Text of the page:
FRAPI is a new type of framework that embraces the standards and mindset of how the web is modeled. Instead of being a general purpose framework like the Zend Framework, Symfony, Cake, Lithium, etc. which are great for building web applications, FRAPI aims at removing the whole frontend layer complexity that handling REST calls can bring.
FRAPI is a RESTful API Framework that allows developers to rapidly develop RESTful APIs that are easily scalable and highly performant. FRAPI consists of two specific parts: The administration interface and the public API.
The FRAPI administration interface is the section of the FRAPI framework where API developers go to easily manage their APIs. The administration interface allows developers to easily create API calls — resources, actions, URIs — it allows developer to manage API errors, output formats and also test their APIs. Another very interesting aspect of the FRAPI administration interface is the ability to generate third party API documentation.
When creating API calls — resources, actions, URIs, etc — the administration interface will also generate PHP code that is used by the developers to handle the different REST calls. The only thing left to do for developers is to write their business logic and datasource connectors and plug them in the generated FRAPI REST handlers — executeGet(), executePost(), executePut(), executeDelete(), executeHead()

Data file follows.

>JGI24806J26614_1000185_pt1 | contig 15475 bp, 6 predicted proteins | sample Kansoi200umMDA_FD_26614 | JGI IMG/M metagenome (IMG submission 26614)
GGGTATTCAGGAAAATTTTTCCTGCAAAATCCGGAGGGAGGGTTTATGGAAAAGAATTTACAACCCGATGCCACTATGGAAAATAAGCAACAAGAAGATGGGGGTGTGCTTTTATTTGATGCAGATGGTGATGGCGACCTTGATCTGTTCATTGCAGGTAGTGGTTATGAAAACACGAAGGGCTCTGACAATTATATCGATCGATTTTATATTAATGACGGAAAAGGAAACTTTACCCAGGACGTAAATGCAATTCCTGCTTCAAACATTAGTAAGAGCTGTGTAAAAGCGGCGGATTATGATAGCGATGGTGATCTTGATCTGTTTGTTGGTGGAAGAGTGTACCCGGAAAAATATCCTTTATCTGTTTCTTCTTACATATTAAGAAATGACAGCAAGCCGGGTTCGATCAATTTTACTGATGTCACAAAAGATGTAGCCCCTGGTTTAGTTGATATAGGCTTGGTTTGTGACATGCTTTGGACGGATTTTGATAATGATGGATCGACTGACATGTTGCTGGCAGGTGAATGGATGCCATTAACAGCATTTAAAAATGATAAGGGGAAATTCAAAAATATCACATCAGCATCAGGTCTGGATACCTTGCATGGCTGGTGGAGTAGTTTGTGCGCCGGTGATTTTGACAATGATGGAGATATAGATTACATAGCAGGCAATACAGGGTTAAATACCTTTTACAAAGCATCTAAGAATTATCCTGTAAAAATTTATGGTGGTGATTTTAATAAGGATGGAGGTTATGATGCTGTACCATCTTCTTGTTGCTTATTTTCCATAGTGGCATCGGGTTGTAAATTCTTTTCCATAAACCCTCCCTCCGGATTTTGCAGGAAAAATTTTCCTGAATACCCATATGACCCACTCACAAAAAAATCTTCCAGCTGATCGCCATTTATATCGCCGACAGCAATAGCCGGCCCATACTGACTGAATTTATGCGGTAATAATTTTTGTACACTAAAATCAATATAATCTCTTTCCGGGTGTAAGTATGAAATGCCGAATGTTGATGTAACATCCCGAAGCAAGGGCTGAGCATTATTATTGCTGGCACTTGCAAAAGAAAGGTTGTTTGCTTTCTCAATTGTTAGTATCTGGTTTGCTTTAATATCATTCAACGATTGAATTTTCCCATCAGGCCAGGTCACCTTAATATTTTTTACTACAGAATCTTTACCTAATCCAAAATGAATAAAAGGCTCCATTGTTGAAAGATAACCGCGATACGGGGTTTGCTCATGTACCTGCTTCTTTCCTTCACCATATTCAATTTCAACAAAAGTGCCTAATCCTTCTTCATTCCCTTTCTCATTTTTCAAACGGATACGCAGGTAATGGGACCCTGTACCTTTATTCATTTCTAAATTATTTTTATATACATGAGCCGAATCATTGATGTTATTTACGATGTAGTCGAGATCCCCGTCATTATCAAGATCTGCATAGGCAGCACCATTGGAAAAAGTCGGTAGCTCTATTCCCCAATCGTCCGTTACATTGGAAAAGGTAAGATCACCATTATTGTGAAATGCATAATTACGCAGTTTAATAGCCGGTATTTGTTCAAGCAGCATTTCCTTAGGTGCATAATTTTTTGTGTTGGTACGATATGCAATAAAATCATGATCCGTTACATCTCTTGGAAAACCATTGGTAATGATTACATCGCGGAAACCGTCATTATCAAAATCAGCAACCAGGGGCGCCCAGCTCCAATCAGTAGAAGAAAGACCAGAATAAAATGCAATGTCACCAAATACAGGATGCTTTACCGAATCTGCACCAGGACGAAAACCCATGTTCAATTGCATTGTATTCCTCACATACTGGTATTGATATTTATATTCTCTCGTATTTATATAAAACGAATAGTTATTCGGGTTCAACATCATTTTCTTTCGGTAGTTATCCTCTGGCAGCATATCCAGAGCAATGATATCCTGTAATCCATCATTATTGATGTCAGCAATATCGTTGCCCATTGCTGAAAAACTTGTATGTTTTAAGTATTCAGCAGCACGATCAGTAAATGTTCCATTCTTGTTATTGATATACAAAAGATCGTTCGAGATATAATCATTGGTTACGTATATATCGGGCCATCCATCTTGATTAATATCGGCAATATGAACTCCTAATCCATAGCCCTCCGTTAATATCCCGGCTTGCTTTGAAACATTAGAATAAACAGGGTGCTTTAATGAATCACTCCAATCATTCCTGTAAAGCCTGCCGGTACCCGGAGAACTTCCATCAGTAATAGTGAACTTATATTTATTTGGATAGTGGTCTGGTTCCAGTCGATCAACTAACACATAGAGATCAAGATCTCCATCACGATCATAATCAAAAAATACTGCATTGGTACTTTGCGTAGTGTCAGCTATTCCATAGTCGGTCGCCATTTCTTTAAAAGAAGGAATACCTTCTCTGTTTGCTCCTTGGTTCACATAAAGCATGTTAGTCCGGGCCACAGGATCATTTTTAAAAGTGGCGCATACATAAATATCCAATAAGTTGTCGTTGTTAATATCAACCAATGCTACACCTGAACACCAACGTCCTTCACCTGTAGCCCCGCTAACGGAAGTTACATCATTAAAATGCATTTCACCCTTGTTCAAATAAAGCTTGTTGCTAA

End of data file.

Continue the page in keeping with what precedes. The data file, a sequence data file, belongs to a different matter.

Because of its nature, the administration interface asks the developers who are managing their API to enter a description when creating a new action and when creating a new error. From within the administration interface, an API owner can generate significantly relevant documentation that can be then passed down as an API reference to third party developers — The generated documentation can be exported to HTML, Text, Markdown or PDF.
When a developer is done creating and generating actions using the administration interface, the web-service (API) becomes available to third party companies and third party developers. By opening your data and distributing it to other marketing channels, you can easily broaden your market and gain more customers, adopters and users of your service/product.
The essence of the FRAPI public API lies in it's simplicity. Whilst the administration interface can get complex, the public API really only creates a bridge between your data and third party developers without having you worrying about how the data has to be formatted or even if you are correctly handling the requests from your customers. The public API takes care of handling the calls and returning the desired results to your API consumers.
Even though the administration interface of FRAPI uses the Zend Framework as the underlying technology, the FRAPI public API core is not. The reason for that is that FRAPI is fined tuned and too specific to run on such a general framework. The FRAPI public API heavily relies on opcode caches — as such as APC, WinCache, etc — in order to effectively retrieve routes, errors, actions, partners and output types.